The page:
How to Clean Houseplants
1.) They come from the growers’ greenhouses with junk on them. This is commonly due to pesticide spraying, foliage cleaners, condensation dripping from the ceiling & most notably, hard water.
Hard water is high in minerals. Just like it can cause spots on your glassware, it can cause white spots on the leaves of your plants to appear.
2.) You need to get the build-up of dust & dirt off which has built up in your home. The leaves of houseplants need to respire and a heavy build-up of dust can impede the process.
3.) If your indoor plants have ever had any pest infestations, you may need to remove any residue left behind. Sucking insects like mealybugs, scale, aphids and white flies secrete a sticky substance. You’ll want to wipe that off along with any eggs which might remain. Be sure to get rid of that cloth you used in case any eggs have survived. Pests can spread like crazy to other houseplants in no time.
4.) This is my favorite reason: Plants look better when clean!
- 1/2 – 3/4 cup white vinegar
- 1/2 gallon water (around 8 cups)
- 5-10 drops non-toxic dish soap
- Spray bottle, a soft cleaning cloth, and a pail or large bowl
HOW TO CLEAN HOUSEPLANTS
1.) When there is a light dust build-up, I use a duster. I’ve had my mine for years but a microfiber one would work just fine because you could easily wash it. A soft cloth dampened with water does the trick too.
2.) I take my smaller houseplants to my deep kitchen sink & spray them. Not too hard – you don’t want to blast any of the soil mix out. I do this once or twice a month & it cleans the surface dust cleaned off. I let them sit in the sink for an hour or so because I live in the desert & I think it temporarily ups the humidity factor.
3.) I spray the mixture on the plant with a spray bottle & let it drip off, hopefully take some of the dust & spots along. I use this method on plants with a lot of smaller leaves like Ficus benjaminas or Pothos with long trails. I do this outdoors (out of any hot sun) but if you’re doing it indoors, be sure to protect your floors.4.) I use the soft cloth soaked in the mixture & wipe off the leaves. I use this method for houseplants with larger leaves like Dracaena Lisa, Dracaena massangeana, Phildendrons, Monsteras, etc.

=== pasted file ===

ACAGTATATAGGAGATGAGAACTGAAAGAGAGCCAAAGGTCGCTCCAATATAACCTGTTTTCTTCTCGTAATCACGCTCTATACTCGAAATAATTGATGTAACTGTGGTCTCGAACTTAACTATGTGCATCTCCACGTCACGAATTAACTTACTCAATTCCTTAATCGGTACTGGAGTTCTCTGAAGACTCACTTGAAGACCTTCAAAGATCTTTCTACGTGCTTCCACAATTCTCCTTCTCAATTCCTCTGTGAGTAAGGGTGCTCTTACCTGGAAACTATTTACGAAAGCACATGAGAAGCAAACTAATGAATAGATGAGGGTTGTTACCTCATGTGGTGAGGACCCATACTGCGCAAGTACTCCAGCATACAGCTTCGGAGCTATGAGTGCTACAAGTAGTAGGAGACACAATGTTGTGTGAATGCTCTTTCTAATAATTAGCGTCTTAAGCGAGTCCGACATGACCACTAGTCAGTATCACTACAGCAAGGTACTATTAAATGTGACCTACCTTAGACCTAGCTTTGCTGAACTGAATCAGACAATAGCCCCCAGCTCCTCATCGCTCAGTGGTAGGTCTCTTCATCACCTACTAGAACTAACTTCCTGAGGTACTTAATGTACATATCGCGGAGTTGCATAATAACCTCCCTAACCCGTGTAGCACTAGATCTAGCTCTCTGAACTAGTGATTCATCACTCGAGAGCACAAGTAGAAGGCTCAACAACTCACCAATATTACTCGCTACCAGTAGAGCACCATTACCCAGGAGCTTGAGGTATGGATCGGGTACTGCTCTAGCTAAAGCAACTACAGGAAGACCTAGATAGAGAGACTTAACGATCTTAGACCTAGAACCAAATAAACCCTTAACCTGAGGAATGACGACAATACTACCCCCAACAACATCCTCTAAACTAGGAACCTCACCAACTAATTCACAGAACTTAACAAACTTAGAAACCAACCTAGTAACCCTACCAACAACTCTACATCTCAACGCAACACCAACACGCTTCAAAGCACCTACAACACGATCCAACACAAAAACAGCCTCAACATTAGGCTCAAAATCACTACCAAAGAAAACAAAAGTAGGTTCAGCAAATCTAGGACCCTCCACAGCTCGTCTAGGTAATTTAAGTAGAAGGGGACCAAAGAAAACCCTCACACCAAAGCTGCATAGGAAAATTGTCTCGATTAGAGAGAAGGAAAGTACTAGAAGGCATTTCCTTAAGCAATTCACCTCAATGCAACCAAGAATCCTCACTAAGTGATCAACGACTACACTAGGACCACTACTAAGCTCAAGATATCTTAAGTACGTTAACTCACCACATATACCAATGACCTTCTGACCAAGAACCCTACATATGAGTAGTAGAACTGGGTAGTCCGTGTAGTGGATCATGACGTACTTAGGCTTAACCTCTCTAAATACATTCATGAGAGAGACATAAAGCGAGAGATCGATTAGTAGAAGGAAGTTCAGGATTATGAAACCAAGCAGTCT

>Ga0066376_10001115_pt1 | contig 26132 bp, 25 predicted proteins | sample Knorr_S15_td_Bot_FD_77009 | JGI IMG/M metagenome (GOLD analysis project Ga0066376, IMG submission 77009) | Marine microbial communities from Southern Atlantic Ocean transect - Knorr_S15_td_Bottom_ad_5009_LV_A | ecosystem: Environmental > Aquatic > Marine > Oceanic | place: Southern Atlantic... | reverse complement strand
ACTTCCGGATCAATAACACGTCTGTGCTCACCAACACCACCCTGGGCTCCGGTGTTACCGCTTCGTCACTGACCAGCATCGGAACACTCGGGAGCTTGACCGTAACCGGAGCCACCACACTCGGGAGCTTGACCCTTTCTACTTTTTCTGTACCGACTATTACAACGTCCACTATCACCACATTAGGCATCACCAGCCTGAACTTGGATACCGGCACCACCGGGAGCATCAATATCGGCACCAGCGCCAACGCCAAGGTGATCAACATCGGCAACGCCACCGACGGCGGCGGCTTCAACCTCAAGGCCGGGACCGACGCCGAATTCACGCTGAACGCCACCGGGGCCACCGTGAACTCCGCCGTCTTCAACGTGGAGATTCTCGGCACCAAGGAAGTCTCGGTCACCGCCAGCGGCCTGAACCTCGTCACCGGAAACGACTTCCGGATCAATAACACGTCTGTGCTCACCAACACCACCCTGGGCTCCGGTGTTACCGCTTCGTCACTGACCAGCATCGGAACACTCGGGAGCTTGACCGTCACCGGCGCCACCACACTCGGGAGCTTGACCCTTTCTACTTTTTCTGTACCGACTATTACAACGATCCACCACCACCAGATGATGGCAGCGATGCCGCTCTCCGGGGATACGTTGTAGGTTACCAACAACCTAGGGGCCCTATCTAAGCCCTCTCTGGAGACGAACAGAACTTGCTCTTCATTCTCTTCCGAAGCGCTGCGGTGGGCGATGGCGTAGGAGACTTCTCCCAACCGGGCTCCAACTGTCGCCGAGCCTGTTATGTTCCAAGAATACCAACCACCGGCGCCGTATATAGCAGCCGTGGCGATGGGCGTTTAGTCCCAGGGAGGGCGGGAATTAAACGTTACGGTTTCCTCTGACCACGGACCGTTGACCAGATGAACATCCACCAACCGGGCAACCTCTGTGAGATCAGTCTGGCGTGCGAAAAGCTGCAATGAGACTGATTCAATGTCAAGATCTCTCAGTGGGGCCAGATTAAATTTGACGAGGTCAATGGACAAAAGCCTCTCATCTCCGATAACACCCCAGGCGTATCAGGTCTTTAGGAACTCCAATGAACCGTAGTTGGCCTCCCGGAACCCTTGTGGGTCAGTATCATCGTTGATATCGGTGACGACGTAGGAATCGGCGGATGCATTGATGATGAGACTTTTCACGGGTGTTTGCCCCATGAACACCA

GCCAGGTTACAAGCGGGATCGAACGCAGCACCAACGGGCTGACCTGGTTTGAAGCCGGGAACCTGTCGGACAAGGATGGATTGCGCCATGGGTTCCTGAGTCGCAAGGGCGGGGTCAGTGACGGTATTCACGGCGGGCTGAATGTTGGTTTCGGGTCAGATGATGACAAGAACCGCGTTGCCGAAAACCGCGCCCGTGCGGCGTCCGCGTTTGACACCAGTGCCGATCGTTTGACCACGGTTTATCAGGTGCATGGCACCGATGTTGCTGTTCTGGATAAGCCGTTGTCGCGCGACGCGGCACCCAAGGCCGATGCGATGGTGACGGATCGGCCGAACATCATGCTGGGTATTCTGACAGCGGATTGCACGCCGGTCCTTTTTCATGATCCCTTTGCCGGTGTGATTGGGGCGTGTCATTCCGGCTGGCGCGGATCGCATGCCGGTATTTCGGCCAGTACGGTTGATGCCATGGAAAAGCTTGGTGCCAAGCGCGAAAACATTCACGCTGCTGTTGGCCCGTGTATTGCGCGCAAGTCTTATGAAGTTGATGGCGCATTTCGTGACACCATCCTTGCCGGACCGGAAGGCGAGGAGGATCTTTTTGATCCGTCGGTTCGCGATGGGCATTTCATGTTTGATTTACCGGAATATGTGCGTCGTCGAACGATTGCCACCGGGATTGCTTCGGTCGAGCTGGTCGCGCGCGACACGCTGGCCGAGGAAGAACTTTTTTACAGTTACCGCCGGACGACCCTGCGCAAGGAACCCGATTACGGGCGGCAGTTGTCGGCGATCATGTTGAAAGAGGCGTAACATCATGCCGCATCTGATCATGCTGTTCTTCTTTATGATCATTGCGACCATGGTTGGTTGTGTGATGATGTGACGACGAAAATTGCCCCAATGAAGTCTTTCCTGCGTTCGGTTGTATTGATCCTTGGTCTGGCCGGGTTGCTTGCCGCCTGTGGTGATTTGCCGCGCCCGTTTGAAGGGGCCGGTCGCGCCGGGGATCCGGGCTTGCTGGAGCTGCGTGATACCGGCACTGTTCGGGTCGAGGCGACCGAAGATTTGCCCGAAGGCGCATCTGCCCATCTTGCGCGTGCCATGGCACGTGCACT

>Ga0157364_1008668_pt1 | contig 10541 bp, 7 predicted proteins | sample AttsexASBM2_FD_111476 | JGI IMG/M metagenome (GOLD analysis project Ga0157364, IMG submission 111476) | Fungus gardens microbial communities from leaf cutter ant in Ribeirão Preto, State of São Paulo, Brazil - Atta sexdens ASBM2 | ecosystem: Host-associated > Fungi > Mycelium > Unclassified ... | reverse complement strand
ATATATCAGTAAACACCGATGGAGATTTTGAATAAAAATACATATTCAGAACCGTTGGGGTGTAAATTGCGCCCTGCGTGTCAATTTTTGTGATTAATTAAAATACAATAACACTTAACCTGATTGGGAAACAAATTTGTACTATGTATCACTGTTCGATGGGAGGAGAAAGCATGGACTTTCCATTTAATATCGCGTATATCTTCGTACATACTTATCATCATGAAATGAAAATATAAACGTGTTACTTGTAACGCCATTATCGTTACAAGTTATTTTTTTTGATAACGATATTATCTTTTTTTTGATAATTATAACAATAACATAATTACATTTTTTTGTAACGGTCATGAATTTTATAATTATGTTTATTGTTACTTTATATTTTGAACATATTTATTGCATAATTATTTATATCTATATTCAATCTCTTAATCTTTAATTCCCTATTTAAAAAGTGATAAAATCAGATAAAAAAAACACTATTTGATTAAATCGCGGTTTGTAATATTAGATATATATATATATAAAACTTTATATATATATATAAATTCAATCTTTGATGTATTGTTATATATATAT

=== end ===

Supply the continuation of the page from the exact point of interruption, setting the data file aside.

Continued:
5.) For smaller plants with larger leaves, I often spray the mixture the mixture on & wipe it off with a dampened cloth. For extra measure, I’ll take them to the kitchen & give them a follow up spray with water in the sink.
1.) Don’t put your plants in hot sun to dry after you clean them. They could burn.
2.) Don’t use commercial cleaners with leaf shine. They clog the pores of the leaves which need to respire. Plus, all that shine can make them look fake.
I’ve heard of people using coconut oil, olive oil, mayonnaise, &/or milk to clean & shine their indoor plants. I have no experience with this. I’d say easy does it if you want to use any of those. Test it on a leaf 1st to see how it reacts over the long haul.
3.) Don’t use this spray on plants with fuzzy leaves. Most that I know of, like African Violets, don’t like to be sprayed with cleaners. Dusting is best.
4.) Don’t clean your plants too late at night. A key component of the respiration process happens after dark & they prefer to not be disturbed.
I don’t have any kind of schedule when it comes to cleaning plants. I regularly spray my smaller plants & clean the larger ones as needed. When we get rain (not a common occurrence here in the Sonoran Desert) & if I’m inspired, I’ll put my larger plants outside to get the best kind of shower.
My Dracaena Lisa came with spots on it & had gathered dust & dirt in the bedroom. It’s in a corner which I don’t walk by so close inspection wasn’t happening. I’d been meaning to do it for months & thought this would be a good time to do it & share the process with you. Unless you’re Pig-Pen, I’m assuming you wouldn’t want to be covered with dust and dirt all the time. Clean your houseplants naturally and they’ll be downright delighted!
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Michele Tatro on Feb 06, 2022
May I share a plant tip I discovered out of necessity?
I put my Meyer lemon outside from late spring to early fall and when I brought it inside it had some sort of tiny spiders than were spinning webs. I washed it in the shower, but they remained. I live in a very rural area and my resources are scarce. So out of desperation, I used kitchen non stick spray as a
substitute for Neem oil.
After spraying with the "oil", I let it sit for an hour, then I rinsed it again in the shower. It worked, insect problem solved!